Please use this identifier to cite or link to this item: http://hdl.handle.net/2440/91822
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dc.contributor.authorXu, X.en
dc.contributor.authorBao, H.en
dc.contributor.authorStrait, K.en
dc.contributor.authorSpertus, J.en
dc.contributor.authorLichtman, J.en
dc.contributor.authorD'Onofrio, G.en
dc.contributor.authorSpatz, E.en
dc.contributor.authorBucholz, E.en
dc.contributor.authorGeda, M.en
dc.contributor.authorLorenze, N.en
dc.contributor.authorBueno, H.en
dc.contributor.authorBeltrame, J.en
dc.contributor.authorKrumholz, H.en
dc.date.issued2015en
dc.identifier.citationCirculation, 2015; 131(7):614-623en
dc.identifier.issn0009-7322en
dc.identifier.issn1524-4539en
dc.identifier.urihttp://hdl.handle.net/2440/91822-
dc.descriptionPublished online before print February 9, 2015en
dc.description.abstractBACKGROUND: Younger age and female sex are both associated with greater mental stress in the general population, but limited data exist on the status of perceived stress in young and middle-aged patients presenting with acute myocardial infarction. METHODS AND RESULTS: We examined sex difference in stress, contributing factors to this difference, and whether this difference helps explain sex-based disparities in 1-month recovery using data from 3572 patients with acute myocardial infarction (2397 women and 1175 men) 18 to 55 years of age. The average score of the 14-item Perceived Stress Scale at baseline was 23.4 for men and 27.0 for women (P<0.001). Higher stress in women was explained largely by sex differences in comorbidities, physical and mental health status, intrafamily conflict, caregiving demands, and financial hardship. After adjustment for demographic and clinical characteristics, women had worse recovery than men at 1 month after acute myocardial infarction, with mean differences in improvement score between women and men ranging from -0.04 for EuroQol utility index to -3.96 for angina-related quality of life (P<0.05 for all). Further adjustment for baseline stress reduced these sex-based differences in recovery to -0.03 to -3.63, which, however, remained statistically significant (P<0.05 for all). High stress at baseline was associated with significantly worse recovery in angina-specific and overall quality of life, as well as mental health status. The effect of baseline stress on recovery did not vary between men and women. CONCLUSIONS: Among young and middle-aged patients, higher stress at baseline is associated with worse recovery in multiple health outcomes after acute myocardial infarction. Women perceive greater psychological stress than men at baseline, which partially explains women's worse recovery.en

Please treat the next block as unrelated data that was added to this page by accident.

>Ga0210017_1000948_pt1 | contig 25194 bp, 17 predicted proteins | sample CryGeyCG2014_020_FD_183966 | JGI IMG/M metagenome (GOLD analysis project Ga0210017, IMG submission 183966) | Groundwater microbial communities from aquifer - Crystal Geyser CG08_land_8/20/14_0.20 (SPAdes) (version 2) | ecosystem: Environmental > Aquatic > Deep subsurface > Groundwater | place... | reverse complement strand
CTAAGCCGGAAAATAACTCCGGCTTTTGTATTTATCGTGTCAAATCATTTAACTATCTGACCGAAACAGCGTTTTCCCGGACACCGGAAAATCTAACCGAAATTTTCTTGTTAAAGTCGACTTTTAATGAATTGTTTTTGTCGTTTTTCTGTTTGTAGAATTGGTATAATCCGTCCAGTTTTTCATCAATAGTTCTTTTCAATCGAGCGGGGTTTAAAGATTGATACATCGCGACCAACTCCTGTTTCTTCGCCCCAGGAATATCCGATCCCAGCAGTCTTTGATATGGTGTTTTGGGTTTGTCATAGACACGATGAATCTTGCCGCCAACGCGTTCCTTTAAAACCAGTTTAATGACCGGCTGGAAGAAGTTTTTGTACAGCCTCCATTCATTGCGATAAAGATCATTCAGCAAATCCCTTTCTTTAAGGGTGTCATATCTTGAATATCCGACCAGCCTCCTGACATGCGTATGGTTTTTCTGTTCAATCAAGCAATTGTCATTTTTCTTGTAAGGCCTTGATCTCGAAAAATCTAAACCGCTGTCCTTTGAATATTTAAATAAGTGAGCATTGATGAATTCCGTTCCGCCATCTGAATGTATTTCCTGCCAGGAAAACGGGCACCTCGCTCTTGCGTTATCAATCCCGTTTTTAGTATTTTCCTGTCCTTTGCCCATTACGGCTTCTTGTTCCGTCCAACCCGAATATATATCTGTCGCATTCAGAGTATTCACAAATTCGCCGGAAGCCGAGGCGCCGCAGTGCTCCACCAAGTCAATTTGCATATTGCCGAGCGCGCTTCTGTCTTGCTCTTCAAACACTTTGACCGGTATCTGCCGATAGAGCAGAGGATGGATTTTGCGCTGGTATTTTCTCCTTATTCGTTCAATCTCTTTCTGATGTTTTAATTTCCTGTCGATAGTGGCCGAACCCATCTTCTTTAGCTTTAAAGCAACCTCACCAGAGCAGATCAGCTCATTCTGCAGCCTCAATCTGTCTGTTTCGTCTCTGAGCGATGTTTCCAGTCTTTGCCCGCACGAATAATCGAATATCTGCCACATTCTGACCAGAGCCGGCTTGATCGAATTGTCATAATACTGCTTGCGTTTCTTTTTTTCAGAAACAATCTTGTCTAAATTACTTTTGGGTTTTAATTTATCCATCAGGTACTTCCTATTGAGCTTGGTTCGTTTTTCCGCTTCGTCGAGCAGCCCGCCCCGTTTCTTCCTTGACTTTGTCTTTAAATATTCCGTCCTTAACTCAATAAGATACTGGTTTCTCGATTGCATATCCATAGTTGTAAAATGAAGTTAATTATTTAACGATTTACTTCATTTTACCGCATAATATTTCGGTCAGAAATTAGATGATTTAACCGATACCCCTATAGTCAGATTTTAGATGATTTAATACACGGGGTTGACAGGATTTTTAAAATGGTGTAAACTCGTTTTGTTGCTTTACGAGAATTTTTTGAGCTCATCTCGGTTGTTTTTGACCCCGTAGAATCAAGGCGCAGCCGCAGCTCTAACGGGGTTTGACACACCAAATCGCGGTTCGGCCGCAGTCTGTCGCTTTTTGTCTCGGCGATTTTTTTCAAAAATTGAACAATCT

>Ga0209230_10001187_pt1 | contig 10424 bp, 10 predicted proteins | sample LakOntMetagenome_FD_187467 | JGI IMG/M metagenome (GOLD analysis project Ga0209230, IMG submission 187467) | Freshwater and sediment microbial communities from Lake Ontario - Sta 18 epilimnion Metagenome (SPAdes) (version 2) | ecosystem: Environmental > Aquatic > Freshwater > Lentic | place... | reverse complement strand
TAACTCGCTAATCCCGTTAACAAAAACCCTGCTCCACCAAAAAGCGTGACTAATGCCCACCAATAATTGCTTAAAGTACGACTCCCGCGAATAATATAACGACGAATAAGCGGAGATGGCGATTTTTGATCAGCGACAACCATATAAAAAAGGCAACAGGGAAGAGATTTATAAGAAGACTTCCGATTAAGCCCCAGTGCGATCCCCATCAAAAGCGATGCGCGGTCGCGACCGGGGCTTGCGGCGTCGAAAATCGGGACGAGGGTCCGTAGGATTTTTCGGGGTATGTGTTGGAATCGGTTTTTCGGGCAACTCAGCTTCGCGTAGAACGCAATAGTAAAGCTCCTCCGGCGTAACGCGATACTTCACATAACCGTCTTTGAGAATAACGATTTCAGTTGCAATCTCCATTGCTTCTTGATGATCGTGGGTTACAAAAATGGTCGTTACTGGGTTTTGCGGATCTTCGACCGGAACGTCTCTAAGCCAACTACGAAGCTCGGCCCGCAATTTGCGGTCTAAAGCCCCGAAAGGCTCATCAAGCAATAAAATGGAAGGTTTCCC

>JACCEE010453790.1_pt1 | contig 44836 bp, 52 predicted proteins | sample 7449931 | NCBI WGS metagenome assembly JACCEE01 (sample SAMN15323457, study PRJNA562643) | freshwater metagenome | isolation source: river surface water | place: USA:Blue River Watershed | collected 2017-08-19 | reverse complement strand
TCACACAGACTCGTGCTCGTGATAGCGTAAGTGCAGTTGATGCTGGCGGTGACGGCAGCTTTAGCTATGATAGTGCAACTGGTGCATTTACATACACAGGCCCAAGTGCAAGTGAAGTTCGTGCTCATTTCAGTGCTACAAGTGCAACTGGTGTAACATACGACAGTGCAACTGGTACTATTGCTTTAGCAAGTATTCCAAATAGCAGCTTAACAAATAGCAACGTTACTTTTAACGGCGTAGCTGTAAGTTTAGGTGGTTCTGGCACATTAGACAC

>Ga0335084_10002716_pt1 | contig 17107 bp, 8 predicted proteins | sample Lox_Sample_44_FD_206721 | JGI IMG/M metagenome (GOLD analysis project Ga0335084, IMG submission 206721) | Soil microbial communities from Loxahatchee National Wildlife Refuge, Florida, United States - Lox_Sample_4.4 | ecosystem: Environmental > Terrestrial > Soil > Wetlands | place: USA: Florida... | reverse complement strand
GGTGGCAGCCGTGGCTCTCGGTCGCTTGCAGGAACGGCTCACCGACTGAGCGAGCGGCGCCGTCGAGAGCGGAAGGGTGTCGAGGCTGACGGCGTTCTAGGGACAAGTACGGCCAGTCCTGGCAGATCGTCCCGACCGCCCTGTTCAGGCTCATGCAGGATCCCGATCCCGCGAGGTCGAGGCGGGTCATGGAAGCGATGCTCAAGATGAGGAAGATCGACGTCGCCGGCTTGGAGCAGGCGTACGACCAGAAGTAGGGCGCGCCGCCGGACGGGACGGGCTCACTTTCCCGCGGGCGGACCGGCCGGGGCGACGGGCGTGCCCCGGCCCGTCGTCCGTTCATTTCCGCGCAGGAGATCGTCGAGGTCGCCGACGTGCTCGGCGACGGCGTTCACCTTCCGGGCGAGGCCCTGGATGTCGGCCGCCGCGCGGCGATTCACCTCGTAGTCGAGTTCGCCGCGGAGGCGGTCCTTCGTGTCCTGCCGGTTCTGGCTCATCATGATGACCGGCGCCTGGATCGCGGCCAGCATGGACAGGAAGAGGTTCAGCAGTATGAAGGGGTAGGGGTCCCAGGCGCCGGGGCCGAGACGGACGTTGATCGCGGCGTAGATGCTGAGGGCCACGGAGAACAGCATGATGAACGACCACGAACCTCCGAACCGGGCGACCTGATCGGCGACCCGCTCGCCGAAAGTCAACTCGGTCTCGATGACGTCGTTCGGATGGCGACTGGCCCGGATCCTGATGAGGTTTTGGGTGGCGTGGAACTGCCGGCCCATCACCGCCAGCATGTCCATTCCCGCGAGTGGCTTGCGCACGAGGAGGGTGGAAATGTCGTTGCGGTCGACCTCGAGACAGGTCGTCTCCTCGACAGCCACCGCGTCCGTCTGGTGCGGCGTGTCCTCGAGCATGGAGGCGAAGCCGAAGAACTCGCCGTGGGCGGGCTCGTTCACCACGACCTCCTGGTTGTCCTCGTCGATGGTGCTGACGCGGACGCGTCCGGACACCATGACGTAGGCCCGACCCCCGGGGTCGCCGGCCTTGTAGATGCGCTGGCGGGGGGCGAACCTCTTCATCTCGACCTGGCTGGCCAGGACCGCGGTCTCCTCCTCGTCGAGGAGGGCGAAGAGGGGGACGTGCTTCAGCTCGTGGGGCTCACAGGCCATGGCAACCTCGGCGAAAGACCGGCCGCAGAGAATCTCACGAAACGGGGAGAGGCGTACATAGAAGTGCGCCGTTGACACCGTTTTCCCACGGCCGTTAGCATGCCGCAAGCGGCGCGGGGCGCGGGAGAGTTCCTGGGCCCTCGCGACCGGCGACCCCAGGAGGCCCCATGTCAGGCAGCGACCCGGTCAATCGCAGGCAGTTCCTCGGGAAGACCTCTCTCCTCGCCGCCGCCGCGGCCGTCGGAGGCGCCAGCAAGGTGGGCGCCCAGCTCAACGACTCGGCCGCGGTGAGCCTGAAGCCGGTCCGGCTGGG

dc.description.statementofresponsibilityXiao Xu, Haikun Bao, Kelly Strait, John A. Spertus, Judith H. Lichtman, Gail D, Onofrio, Erica Spatz, Emily M. Bucholz, Mary Geda, Nancy P. Lorenze, Héctor Bueno, John F. Beltrame, Harlan M. Krumholzen
dc.language.isoenen
dc.publisherLippincott Williams and Wilkinsen
dc.rights© 2015 American Heart Association, Inc.en
dc.subjectmyocardial infarction; recovery of function; sex characteristics; stress, psychologicalen
dc.titleSex differences in perceived stress and early recovery in young and middle-aged patients with acute myocardial infarctionen
dc.typeJournal articleen
dc.identifier.rmid0030025037en
dc.identifier.doi10.1161/CIRCULATIONAHA.114.012826en
dc.identifier.pubid173435-
pubs.library.collectionMedicine publicationsen
pubs.library.teamDS08en
pubs.verification-statusVerifieden
pubs.publication-statusPublisheden
dc.identifier.orcidSpertus, J. [0000-0002-2839-2611]en
dc.identifier.orcidBeltrame, J. [0000-0002-4294-6510]en
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